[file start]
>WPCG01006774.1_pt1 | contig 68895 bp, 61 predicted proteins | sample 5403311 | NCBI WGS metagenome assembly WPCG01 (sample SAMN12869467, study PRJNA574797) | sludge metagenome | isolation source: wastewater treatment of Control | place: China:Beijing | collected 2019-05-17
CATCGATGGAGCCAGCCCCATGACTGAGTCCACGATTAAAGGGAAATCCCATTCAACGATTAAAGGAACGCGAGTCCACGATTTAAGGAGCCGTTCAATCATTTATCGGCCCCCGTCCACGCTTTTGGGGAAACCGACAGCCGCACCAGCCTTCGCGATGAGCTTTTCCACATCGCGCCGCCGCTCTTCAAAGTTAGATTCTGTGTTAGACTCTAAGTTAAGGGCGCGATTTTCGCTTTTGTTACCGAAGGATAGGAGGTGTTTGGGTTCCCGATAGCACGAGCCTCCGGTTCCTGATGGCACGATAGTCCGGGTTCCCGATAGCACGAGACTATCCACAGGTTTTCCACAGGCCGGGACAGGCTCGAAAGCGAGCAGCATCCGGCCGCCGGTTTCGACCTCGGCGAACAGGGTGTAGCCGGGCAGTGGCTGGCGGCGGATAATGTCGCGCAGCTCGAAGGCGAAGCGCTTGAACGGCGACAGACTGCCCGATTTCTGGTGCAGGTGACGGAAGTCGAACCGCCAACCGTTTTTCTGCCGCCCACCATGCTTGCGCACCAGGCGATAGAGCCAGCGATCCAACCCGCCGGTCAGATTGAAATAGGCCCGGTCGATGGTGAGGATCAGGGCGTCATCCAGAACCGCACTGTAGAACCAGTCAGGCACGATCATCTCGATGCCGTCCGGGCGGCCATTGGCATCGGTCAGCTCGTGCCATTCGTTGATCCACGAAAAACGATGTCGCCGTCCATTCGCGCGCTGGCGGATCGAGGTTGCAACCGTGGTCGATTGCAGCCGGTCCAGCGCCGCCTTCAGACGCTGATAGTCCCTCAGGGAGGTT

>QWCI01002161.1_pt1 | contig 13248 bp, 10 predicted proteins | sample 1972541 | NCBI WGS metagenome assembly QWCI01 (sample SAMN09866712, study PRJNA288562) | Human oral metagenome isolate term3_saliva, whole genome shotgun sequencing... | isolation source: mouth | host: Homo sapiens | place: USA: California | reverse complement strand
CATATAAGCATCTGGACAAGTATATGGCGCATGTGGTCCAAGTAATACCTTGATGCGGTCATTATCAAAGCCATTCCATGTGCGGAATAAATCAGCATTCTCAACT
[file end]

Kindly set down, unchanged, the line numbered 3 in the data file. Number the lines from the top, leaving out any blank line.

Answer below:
>QWCI01002161.1_pt1 | contig 13248 bp, 10 predicted proteins | sample 1972541 | NCBI WGS metagenome assembly QWCI01 (sample SAMN09866712, study PRJNA288562) | Human oral metagenome isolate term3_saliva, whole genome shotgun sequencing... | isolation source: mouth | host: Homo sapiens | place: USA: California | reverse complement strand